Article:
At the same time, order handling is now much more time-consuming. “In the times before the pandemic, we transported a significant proportion of our airfreight in passenger aircraft as so-called ‘belly loads’,” explains Jennifer Bastkowski. “Due to the restricted passenger air traffic, this cargo space is largely eliminated, especially on the long-haul route to China.” For the time-critical spare parts transports, there are currently almost exclusively cargo flights available, but they operate irregularly during the pandemic. That makes planning more complex. “Our team has mastered the challenges with flying colors, and the new procedures have long since become routine,” says Dirk Bukowski. “Now we’re looking forward to new tasks in new sectors!”

“Anyone who is content with the status quo will quickly be left behind”

Andreas Löwenstein has 28 years of experience in logistics. He has been working for Militzer & Münch since December 2019 – and in the position of Regional Managing Director Asia / Far East since April 2020. He studied sinology and has an affinity for Asia and China in particular. In this interview, he tells us what fascinates him about Asia, and what plans he has for Militzer & Münch in the eastern part of the region.

Mr. Löwenstein, you have almost three decades of experience in the logistics industry. What motivated you to become a logistics specialist?

Andreas Löwenstein: I studied sinology – Chinese studies – and during that time I spent two and a half years in China. Other countries and cultures, people and markets have always fascinated me – which makes the logistics industry a perfect fit for me. It also gives me the opportunity to travel a lot and use my language skills. In the course of my career, I have lived in China, Japan, Singapore, Thailand and the U.S.  – all in all, I spent 31 years in these countries.

Have you previously worked in industries other than logistics?

Andreas Löwenstein: Before that, I worked in the tourism industry. Incidentally, these industries have a lot in common. Tourism is also about working with agents, coordinating projects together with many partners, and selling products. In both industries, you need creativity and the ability to find new ways of doing things – they make the difference between success and failure.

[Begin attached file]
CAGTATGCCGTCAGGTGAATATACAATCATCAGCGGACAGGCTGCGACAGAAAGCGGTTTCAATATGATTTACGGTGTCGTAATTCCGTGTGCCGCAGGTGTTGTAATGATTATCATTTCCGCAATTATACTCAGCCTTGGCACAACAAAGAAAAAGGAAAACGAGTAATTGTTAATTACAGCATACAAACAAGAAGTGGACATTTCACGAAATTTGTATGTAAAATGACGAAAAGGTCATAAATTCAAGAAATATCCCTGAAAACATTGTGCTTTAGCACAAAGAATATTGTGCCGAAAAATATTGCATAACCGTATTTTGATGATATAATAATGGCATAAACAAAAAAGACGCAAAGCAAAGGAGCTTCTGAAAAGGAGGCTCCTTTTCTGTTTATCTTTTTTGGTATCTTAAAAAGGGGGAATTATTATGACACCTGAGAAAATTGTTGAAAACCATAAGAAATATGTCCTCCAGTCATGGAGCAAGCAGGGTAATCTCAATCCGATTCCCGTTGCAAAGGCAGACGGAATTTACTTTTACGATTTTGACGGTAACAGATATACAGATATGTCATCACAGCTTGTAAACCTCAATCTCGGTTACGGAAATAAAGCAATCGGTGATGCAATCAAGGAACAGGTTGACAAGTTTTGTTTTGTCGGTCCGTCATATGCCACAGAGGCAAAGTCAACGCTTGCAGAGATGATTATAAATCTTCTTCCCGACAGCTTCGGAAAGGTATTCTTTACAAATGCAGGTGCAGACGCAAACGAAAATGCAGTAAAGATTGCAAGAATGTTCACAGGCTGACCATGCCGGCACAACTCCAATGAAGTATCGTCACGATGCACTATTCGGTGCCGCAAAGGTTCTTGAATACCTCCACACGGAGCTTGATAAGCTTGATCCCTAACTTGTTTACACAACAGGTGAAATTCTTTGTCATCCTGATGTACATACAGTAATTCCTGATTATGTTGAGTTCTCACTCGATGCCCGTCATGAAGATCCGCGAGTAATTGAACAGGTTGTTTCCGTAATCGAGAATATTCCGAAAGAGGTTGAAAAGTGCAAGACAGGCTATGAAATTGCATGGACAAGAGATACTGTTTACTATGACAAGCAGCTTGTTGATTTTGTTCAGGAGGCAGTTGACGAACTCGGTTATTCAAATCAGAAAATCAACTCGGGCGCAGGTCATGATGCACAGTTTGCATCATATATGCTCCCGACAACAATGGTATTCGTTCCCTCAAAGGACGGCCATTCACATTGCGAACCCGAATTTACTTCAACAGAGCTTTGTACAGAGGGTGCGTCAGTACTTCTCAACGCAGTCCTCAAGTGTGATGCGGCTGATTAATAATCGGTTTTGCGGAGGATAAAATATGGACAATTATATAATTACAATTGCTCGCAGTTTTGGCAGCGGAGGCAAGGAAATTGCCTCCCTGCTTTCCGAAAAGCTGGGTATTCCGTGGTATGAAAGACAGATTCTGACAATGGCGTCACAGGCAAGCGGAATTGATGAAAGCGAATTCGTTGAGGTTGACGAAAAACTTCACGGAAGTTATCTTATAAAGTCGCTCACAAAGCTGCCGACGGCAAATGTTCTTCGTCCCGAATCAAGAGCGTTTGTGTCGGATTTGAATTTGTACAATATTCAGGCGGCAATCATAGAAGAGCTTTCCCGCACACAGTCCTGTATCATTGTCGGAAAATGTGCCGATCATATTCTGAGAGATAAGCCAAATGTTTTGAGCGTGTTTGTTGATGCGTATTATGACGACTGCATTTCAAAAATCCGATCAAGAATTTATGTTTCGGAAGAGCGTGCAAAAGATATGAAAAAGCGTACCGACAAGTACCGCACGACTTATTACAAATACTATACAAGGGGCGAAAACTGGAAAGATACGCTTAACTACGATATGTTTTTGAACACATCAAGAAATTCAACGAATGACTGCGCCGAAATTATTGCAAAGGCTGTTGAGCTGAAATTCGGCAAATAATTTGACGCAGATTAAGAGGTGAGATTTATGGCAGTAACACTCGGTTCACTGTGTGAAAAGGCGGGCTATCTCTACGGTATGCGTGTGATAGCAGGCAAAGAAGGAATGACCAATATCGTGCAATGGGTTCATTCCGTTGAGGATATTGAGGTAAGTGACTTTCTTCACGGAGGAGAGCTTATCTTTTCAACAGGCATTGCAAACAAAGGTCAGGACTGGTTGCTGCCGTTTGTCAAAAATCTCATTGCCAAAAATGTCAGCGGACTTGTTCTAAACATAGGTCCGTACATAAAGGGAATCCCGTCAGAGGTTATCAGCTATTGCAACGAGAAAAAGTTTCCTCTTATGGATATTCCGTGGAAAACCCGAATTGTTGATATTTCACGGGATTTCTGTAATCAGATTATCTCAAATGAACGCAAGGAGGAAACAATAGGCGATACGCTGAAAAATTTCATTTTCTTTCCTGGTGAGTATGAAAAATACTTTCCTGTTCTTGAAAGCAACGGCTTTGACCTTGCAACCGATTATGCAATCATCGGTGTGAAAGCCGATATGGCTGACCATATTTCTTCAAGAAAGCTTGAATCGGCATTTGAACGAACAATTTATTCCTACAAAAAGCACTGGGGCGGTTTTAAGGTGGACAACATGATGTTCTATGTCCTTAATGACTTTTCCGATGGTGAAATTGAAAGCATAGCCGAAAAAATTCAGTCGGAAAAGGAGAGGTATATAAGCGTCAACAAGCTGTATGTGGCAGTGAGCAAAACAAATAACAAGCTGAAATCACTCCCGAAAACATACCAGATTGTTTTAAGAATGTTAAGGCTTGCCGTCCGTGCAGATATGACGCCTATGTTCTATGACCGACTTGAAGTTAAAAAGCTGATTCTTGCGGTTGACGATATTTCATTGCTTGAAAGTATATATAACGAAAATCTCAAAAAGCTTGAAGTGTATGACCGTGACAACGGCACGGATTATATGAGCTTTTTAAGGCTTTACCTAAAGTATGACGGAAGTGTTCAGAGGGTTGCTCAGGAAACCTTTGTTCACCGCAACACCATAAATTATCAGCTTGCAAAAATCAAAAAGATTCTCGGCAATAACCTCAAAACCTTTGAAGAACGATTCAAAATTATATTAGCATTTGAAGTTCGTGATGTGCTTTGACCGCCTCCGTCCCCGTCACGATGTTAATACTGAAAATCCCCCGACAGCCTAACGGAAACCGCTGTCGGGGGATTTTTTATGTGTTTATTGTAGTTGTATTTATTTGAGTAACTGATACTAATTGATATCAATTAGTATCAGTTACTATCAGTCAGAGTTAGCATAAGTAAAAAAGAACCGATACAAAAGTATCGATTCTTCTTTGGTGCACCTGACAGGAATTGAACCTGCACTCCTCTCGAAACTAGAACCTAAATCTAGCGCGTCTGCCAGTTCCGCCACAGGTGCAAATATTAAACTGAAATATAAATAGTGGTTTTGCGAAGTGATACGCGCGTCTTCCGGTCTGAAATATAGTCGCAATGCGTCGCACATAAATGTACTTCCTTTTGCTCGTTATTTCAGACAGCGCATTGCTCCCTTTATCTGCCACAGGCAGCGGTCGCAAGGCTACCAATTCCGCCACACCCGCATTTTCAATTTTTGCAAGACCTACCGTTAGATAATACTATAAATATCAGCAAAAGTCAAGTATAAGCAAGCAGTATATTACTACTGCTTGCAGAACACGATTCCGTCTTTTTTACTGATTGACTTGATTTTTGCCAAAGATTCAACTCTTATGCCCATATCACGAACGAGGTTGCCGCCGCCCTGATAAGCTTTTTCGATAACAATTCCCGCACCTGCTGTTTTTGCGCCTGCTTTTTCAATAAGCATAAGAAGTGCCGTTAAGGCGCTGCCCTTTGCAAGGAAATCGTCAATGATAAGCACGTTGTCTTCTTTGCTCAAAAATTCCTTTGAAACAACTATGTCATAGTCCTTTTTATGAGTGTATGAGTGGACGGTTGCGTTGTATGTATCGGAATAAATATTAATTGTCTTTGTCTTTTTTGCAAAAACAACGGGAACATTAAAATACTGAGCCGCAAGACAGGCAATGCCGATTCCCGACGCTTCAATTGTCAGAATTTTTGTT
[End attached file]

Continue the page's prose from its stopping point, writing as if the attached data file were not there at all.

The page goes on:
How is the Militzer & Münch business in Asia going?

Andreas Löwenstein: Business in Asia is going well. The region is very dynamic. But that also means that conditions are changing at breakneck speed. Anyone who is content with the status quo here will quickly be left behind by the competition. It’s part of our daily routine to deal with special economic zones, tariff-free trade between defined subregions or bilateral country partnerships – and while this often presents us with challenges, it also holds many opportunities. There are currently many more opportunities for investment in Asia than in Europe. For example, new ports are being built to attract industry. Of course, this is also associated with risks, because political tensions, trade restrictions and sudden obstructions to the goods flow are typical of the region. In addition, there are fluctuations in exchange rates here the likes of which have not been seen in Europe for a long time. Thus, product development, network expansion, and legal and currency issues are the focus of our work every day.

What are the Militzer & Münch goals in Asia?

Andreas Löwenstein:
 In regions like Central Asia, Militzer & Münch is a nose ahead of the competition; in most of Asia, though, we are still at the beginning. We are working on finding the right partners, formulating prudent goals, and investing with foresight. In addition to our branches in China, which have been established for a long time, we only have a small country unit in Sri Lanka and a start-up in Malaysia. We want to further expand our network and our activities within Asia.

Which business units are most successful in Asia?

Andreas Löwenstein: Transports between Asia and Europe as well as intra-Asian transports are both largely carried out by sea and air freight. We work with numerous small and large as well as national and regional shipping companies and airlines. Road and rail transports within Asia are reaching their limits due to the geographical givens. There are still development opportunities here. However, due to the specific expertise of our Militzer & Münch colleagues and, of course, of InterRail, we have an advantage over our competitors, especially in rail transport between Asia and Europe – here, we see great potential to position ourselves even more strongly in the Asian market. The rail market is currently booming, and even road transports from China to Europe have recently become part of our portfolio.

How has COVID-19 affected Militzer & Münch’s business in Asia?

Andreas Löwenstein: Of course, the economic volume decreased, and the market slump in Europe was clearly felt here – especially in comparison to the past years. However, this applies to the entire logistics industry. In particular, we have seen a significant decline in the transport of spare parts for aircraft. This was particularly felt by our colleagues in Hamburg and Beijing, because less air traffic during the pandemic also means that fewer spare parts are needed. However, the Asian market is so dynamic that we were able to cope well with these declines. Even during the pandemic, a lot is happening in Asia and there are plenty of opportunities. In the meantime, flights within China are operating almost exactly as they did before the pandemic.

What has changed for you personally since the pandemic began?

Andreas Löwenstein: The pandemic showed me how much is feasible without traveling. Video conferencing has become established in recent months – it saves a lot of time and money. Nevertheless, logistics remains a people-to-people business. Personal contact with customers and colleagues is an essential part of it. I’m already looking forward to traveling in Asia again to maintain old partnerships and build new ones.

How do you spend your free time?

Andreas Löwenstein: I am very much interested in history and culture. Having lived in six different countries in my life and having traveled a lot, I have been able to indulge this interest extensively.